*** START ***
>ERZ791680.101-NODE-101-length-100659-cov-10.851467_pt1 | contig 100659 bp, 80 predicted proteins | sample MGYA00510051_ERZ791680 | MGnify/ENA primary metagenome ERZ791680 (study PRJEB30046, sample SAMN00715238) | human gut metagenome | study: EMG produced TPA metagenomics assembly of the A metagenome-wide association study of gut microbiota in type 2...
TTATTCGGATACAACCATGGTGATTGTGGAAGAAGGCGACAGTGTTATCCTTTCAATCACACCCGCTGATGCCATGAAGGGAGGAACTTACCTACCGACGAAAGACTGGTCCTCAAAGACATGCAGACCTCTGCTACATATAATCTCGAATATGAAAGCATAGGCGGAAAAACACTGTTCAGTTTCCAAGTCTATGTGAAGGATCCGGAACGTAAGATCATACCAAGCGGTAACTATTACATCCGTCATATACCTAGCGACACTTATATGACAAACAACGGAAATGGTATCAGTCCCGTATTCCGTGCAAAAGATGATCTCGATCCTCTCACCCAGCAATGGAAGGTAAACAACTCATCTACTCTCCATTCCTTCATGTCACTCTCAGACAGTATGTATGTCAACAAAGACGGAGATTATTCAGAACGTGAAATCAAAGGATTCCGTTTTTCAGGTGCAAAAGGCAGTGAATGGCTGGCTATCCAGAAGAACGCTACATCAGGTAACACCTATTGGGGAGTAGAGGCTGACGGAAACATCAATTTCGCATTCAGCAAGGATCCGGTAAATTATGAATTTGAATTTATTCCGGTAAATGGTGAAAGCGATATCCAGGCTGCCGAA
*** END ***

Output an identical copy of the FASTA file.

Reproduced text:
>ERZ791680.101-NODE-101-length-100659-cov-10.851467_pt1 | contig 100659 bp, 80 predicted proteins | sample MGYA00510051_ERZ791680 | MGnify/ENA primary metagenome ERZ791680 (study PRJEB30046, sample SAMN00715238) | human gut metagenome | study: EMG produced TPA metagenomics assembly of the A metagenome-wide association study of gut microbiota in type 2...
TTATTCGGATACAACCATGGTGATTGTGGAAGAAGGCGACAGTGTTATCCTTTCAATCACACCCGCTGATGCCATGAAGGGAGGAACTTACCTACCGACGAAAGACTGGTCCTCAAAGACATGCAGACCTCTGCTACATATAATCTCGAATATGAAAGCATAGGCGGAAAAACACTGTTCAGTTTCCAAGTCTATGTGAAGGATCCGGAACGTAAGATCATACCAAGCGGTAACTATTACATCCGTCATATACCTAGCGACACTTATATGACAAACAACGGAAATGGTATCAGTCCCGTATTCCGTGCAAAAGATGATCTCGATCCTCTCACCCAGCAATGGAAGGTAAACAACTCATCTACTCTCCATTCCTTCATGTCACTCTCAGACAGTATGTATGTCAACAAAGACGGAGATTATTCAGAACGTGAAATCAAAGGATTCCGTTTTTCAGGTGCAAAAGGCAGTGAATGGCTGGCTATCCAGAAGAACGCTACATCAGGTAACACCTATTGGGGAGTAGAGGCTGACGGAAACATCAATTTCGCATTCAGCAAGGATCCGGTAAATTATGAATTTGAATTTATTCCGGTAAATGGTGAAAGCGATATCCAGGCTGCCGAA